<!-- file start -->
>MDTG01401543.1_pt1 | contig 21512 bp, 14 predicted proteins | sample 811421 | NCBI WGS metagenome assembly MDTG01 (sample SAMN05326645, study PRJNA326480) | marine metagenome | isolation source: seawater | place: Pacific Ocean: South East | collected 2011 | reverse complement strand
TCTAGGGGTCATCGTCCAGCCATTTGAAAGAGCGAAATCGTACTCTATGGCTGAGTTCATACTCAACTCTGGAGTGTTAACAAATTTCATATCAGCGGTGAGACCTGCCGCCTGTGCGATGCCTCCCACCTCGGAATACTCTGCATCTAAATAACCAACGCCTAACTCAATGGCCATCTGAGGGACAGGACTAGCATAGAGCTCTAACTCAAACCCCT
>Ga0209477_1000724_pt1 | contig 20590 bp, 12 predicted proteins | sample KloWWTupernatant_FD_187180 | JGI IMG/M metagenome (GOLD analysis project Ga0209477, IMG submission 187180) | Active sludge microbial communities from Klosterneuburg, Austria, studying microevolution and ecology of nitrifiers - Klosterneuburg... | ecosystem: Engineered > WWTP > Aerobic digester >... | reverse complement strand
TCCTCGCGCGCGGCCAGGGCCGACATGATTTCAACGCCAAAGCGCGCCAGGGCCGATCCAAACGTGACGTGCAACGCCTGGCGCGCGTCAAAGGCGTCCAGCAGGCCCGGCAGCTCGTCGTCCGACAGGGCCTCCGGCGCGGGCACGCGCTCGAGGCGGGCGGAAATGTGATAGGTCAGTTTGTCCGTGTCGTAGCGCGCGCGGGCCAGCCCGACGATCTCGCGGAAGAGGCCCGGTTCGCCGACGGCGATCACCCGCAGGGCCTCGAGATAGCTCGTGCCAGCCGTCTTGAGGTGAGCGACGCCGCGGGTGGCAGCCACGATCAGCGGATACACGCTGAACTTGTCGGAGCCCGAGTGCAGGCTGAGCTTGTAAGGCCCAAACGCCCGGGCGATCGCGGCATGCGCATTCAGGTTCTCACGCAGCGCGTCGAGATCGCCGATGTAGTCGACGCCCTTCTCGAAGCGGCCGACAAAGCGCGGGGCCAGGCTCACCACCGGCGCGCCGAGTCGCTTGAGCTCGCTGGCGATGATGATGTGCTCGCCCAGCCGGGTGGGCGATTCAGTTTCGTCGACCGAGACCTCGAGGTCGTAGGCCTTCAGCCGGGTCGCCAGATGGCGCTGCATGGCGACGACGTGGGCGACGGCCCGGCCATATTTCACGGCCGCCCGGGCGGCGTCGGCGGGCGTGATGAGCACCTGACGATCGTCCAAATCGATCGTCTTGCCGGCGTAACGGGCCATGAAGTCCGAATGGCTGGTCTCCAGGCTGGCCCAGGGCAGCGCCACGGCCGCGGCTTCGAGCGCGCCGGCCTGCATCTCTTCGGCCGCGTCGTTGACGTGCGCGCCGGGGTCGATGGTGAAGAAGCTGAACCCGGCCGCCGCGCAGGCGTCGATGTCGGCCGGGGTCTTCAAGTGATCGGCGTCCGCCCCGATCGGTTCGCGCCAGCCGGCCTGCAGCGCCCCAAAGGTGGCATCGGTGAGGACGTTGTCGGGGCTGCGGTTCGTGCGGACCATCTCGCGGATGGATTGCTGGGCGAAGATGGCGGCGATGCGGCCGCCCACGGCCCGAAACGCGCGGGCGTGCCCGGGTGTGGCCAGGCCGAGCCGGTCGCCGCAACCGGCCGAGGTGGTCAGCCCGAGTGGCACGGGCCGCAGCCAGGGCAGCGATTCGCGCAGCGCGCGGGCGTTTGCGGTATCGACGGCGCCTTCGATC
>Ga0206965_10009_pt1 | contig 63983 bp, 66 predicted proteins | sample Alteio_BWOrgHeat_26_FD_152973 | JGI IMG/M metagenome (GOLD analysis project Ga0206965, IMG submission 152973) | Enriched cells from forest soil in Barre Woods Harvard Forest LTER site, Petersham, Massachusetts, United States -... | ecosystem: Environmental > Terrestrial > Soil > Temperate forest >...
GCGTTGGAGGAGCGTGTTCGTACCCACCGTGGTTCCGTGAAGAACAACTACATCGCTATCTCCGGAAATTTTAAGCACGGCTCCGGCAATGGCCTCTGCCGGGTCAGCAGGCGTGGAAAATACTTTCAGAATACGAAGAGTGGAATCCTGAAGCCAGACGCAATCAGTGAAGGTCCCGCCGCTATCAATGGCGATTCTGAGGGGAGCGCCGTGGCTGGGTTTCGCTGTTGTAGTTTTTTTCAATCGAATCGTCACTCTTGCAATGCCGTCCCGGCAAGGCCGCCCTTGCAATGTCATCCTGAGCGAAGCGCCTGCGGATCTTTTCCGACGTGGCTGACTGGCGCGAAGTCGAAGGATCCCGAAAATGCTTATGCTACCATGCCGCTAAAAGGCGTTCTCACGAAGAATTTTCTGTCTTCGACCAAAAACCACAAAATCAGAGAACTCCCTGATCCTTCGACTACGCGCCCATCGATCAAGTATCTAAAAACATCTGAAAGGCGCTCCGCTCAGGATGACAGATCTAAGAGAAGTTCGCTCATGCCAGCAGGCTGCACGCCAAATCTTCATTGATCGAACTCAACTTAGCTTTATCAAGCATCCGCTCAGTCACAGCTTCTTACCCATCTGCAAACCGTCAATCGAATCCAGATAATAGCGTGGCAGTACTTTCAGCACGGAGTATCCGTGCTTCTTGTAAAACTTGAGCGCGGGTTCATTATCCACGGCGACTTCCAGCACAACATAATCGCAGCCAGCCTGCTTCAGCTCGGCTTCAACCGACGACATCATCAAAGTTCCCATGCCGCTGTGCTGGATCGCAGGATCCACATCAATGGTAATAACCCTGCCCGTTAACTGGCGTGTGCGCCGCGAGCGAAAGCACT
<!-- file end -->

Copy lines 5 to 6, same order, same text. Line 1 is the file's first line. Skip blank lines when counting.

>Ga0206965_10009_pt1 | contig 63983 bp, 66 predicted proteins | sample Alteio_BWOrgHeat_26_FD_152973 | JGI IMG/M metagenome (GOLD analysis project Ga0206965, IMG submission 152973) | Enriched cells from forest soil in Barre Woods Harvard Forest LTER site, Petersham, Massachusetts, United States -... | ecosystem: Environmental > Terrestrial > Soil > Temperate forest >...
GCGTTGGAGGAGCGTGTTCGTACCCACCGTGGTTCCGTGAAGAACAACTACATCGCTATCTCCGGAAATTTTAAGCACGGCTCCGGCAATGGCCTCTGCCGGGTCAGCAGGCGTGGAAAATACTTTCAGAATACGAAGAGTGGAATCCTGAAGCCAGACGCAATCAGTGAAGGTCCCGCCGCTATCAATGGCGATTCTGAGGGGAGCGCCGTGGCTGGGTTTCGCTGTTGTAGTTTTTTTCAATCGAATCGTCACTCTTGCAATGCCGTCCCGGCAAGGCCGCCCTTGCAATGTCATCCTGAGCGAAGCGCCTGCGGATCTTTTCCGACGTGGCTGACTGGCGCGAAGTCGAAGGATCCCGAAAATGCTTATGCTACCATGCCGCTAAAAGGCGTTCTCACGAAGAATTTTCTGTCTTCGACCAAAAACCACAAAATCAGAGAACTCCCTGATCCTTCGACTACGCGCCCATCGATCAAGTATCTAAAAACATCTGAAAGGCGCTCCGCTCAGGATGACAGATCTAAGAGAAGTTCGCTCATGCCAGCAGGCTGCACGCCAAATCTTCATTGATCGAACTCAACTTAGCTTTATCAAGCATCCGCTCAGTCACAGCTTCTTACCCATCTGCAAACCGTCAATCGAATCCAGATAATAGCGTGGCAGTACTTTCAGCACGGAGTATCCGTGCTTCTTGTAAAACTTGAGCGCGGGTTCATTATCCACGGCGACTTCCAGCACAACATAATCGCAGCCAGCCTGCTTCAGCTCGGCTTCAACCGACGACATCATCAAAGTTCCCATGCCGCTGTGCTGGATCGCAGGATCCACATCAATGGTAATAACCCTGCCCGTTAACTGGCGTGTGCGCCGCGAGCGAAAGCACT